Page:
The Highest scenario would expose an additional 88 communities to effective inundation by 2060 compared to the Intermediate-High scenario (Figure S2). Fifty of these communities—more than half—are concentrated in just three states: Florida (14 communities), New Jersey (18 communities), and North Carolina (18 communities). Additional regions with clusters of communities that would face effective inundation with the Highest scenario but not the Intermediate-High scenario in 2060 include the greater Charleston, SC, area, Iberville and St. Martin parishes in Louisiana, and Alameda, CA.
By 2100, 489 communities–including nearly all of the immediate coastal communities in New Jersey, Maryland, northern North Carolina, South Carolina, Georgia, Louisiana, and northern Texas–face effective inundation with the Intermediate-High scenario (Figure 3). The 2100 cohort includes previous unaffected communities in the San Francisco region (San Mateo and Alameda) as well as the greater Los Angeles region (North Coast). Notably, there are 29 EICs with present day populations over 100,000, including Boston, MA, Newark, NJ, and St. Petersburg, FL (US Census Bureau, 2010).
An additional 179 communities would face effective inundation with the Highest scenario that would not be affected with the Intermediate-High scenario (Figure 5). Three-quarters (75%) of these communities fall into eight states—Florida, Louisiana, Maryland, Massachusetts, New Jersey, New York, North Carolina, and Virginia—all of which have 10 or more communities that would be effectively inundated with the Highest scenario but not the Intermediate-High scenario. Significant clusters of communities that fall into this category include the San Francisco Bay Area, much of the Georgia coast and the Florida Panhandle, Hancock County, MS, southern Texas, and Long Island, NY. With the Highest scenario, the number of EICs with present day populations over 100,000 rises to 52, including four of the five boroughs of New York City.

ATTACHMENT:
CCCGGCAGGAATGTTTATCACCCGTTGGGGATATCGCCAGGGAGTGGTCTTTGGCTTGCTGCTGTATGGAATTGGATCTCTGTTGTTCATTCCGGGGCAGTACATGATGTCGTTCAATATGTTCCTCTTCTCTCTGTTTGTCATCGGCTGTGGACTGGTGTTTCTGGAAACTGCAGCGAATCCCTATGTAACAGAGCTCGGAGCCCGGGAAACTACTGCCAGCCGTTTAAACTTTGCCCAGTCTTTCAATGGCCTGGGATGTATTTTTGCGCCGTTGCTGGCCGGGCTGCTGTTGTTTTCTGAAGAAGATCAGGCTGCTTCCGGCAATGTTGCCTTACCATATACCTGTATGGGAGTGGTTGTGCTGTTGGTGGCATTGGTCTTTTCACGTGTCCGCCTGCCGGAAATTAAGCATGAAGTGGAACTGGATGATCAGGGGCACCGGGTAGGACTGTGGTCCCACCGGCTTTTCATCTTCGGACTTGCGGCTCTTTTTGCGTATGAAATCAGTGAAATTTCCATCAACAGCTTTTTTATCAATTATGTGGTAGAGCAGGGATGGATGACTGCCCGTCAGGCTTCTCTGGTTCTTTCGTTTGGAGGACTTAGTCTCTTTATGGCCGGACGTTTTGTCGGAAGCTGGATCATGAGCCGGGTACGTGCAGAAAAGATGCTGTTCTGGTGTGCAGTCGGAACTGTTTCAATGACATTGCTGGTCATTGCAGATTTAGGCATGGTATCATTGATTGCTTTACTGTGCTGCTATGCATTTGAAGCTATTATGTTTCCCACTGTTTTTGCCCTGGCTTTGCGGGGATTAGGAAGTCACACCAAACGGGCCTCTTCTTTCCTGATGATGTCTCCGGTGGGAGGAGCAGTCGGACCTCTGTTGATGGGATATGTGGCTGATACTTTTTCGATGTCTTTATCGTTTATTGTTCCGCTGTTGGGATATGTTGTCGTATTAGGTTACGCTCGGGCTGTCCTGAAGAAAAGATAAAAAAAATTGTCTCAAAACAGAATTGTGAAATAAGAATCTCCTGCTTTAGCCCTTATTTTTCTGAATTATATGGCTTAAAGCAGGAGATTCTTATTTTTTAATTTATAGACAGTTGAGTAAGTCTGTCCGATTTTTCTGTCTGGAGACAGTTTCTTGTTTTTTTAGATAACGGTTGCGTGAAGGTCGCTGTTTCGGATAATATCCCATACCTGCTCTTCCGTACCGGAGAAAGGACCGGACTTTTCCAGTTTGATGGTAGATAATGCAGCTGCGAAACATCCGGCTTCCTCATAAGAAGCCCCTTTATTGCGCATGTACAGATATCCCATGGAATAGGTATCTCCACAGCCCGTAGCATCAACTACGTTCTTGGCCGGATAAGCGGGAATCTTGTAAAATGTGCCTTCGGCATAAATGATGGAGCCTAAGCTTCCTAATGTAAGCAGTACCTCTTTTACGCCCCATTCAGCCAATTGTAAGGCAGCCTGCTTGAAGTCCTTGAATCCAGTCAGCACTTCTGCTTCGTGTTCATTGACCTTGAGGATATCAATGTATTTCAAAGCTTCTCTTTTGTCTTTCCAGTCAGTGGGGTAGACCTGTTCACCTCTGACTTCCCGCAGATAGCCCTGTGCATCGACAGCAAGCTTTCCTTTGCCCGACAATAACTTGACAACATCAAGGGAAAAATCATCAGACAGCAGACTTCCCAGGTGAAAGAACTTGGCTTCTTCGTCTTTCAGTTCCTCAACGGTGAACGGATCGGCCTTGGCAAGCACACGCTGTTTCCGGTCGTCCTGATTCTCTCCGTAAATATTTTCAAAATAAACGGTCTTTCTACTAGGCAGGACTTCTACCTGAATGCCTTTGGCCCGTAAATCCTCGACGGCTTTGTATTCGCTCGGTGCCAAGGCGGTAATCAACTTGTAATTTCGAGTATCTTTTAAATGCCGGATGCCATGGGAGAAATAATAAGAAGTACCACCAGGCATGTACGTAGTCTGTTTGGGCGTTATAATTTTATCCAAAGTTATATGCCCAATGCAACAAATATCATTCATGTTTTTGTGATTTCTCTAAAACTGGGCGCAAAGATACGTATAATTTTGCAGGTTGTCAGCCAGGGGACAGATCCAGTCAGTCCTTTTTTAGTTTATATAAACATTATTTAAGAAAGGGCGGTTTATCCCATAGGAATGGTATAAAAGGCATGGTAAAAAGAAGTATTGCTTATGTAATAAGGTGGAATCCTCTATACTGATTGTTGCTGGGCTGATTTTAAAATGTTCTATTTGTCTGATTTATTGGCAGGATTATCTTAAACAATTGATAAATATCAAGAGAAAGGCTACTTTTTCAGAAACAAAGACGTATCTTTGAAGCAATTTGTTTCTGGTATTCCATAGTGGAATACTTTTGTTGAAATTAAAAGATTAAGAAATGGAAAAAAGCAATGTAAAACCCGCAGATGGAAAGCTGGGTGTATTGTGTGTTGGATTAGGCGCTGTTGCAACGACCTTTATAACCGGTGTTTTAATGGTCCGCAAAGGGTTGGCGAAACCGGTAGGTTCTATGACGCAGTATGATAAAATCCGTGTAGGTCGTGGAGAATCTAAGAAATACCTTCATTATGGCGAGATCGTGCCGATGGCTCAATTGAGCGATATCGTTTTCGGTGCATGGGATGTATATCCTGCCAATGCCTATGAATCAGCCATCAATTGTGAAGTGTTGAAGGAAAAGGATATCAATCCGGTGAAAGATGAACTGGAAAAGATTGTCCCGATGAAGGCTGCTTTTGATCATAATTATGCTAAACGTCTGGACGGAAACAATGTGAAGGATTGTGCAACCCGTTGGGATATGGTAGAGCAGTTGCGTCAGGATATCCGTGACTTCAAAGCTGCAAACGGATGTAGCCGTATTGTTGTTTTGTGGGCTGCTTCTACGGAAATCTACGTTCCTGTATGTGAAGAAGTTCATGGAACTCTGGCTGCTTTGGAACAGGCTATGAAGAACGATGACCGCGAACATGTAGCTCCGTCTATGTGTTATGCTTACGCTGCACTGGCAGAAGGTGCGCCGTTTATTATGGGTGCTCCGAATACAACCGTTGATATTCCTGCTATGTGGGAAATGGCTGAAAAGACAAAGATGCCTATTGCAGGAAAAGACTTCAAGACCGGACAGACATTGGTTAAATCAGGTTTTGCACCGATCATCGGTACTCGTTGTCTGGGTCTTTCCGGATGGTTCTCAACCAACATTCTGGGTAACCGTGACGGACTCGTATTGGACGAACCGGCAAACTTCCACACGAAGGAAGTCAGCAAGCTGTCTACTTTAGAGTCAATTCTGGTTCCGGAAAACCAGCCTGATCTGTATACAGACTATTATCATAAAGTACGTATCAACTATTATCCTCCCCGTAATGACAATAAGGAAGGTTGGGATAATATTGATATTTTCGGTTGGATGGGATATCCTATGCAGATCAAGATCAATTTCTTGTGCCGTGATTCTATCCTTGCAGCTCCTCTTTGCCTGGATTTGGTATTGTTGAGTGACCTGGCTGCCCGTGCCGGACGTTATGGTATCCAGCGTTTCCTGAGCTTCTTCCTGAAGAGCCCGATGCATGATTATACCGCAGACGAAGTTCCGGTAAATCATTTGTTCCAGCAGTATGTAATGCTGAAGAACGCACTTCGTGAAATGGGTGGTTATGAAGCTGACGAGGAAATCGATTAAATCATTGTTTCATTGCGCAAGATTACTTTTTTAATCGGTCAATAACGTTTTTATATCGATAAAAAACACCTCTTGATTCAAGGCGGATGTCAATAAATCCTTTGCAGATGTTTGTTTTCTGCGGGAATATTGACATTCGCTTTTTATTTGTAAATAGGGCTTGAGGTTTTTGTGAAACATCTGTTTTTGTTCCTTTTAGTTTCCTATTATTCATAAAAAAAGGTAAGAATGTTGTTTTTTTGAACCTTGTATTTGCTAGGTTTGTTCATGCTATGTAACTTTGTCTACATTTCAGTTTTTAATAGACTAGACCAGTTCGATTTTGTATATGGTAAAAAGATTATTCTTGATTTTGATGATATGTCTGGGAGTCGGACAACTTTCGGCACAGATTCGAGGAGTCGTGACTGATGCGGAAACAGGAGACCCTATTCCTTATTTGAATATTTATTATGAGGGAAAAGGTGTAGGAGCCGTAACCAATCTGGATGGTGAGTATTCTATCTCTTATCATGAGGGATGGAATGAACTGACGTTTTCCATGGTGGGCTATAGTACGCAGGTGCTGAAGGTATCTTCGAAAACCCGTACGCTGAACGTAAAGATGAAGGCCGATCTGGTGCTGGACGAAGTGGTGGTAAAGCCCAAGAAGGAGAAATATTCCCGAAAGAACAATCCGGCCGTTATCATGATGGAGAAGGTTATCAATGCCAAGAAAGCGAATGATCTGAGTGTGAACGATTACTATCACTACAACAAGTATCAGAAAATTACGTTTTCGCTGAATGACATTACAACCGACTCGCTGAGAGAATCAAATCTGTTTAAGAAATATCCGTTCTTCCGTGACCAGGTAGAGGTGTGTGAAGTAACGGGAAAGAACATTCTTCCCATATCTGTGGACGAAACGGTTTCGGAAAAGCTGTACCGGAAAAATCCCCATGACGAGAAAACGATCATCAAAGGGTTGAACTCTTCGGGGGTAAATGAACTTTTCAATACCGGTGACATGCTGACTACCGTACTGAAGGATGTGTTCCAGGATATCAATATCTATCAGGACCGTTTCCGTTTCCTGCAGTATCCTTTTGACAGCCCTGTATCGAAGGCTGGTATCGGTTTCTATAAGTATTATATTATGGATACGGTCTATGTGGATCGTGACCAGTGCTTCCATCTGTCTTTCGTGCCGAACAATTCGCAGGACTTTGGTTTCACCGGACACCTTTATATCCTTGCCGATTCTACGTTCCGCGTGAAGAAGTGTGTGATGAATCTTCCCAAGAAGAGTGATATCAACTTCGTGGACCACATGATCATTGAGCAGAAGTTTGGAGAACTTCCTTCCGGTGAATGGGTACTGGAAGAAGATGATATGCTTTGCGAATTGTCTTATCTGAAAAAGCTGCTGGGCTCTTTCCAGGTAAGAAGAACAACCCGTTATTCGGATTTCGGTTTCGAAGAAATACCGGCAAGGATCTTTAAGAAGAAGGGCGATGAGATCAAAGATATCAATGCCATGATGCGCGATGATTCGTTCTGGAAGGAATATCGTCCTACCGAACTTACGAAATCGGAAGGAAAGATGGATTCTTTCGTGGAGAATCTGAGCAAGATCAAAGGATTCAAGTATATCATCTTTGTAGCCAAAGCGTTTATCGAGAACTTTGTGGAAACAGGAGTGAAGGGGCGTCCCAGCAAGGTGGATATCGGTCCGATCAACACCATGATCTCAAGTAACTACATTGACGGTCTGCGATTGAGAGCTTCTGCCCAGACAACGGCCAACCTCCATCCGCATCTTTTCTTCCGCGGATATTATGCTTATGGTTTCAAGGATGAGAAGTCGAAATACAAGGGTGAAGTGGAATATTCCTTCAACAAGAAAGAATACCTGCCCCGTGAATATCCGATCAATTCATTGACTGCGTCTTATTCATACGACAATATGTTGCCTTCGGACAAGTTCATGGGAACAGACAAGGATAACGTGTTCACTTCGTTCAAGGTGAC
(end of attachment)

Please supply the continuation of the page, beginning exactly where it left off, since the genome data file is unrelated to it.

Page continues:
Today, the 23 states (including the District of Columbia) included in our analysis have a mean of four EICs. Whereas Louisiana has the most EICs (59), the majority (15) of those states have no EICs, and the mean number of EICs per state today is zero. By 2100, the mean number of EICs per state with the Intermediate-High scenario is 21: roughly a five-fold increase.
Averages, while useful, obscure stark differences in the number of EICs in each state as well as the pace of growth as sea level rises. For example, while the number of EICs in Louisiana grows rapidly—from 59 today to 131 in 2100 with the Intermediate-High scenario—the rate of the increase in EICs in New Jersey is faster (Figure 6). By 2100, there are 103 EICs in New Jersey compared to just 7 today—an increase of more than one order of magnitude. Several states—South Carolina, Massachusetts, Texas, and Georgia—go from two or fewer EICs today to 10 or more in 2100. By the end of the century, more than 40% (10) of the 23 coastal states are projected to have 10 or more EICs (Table 2).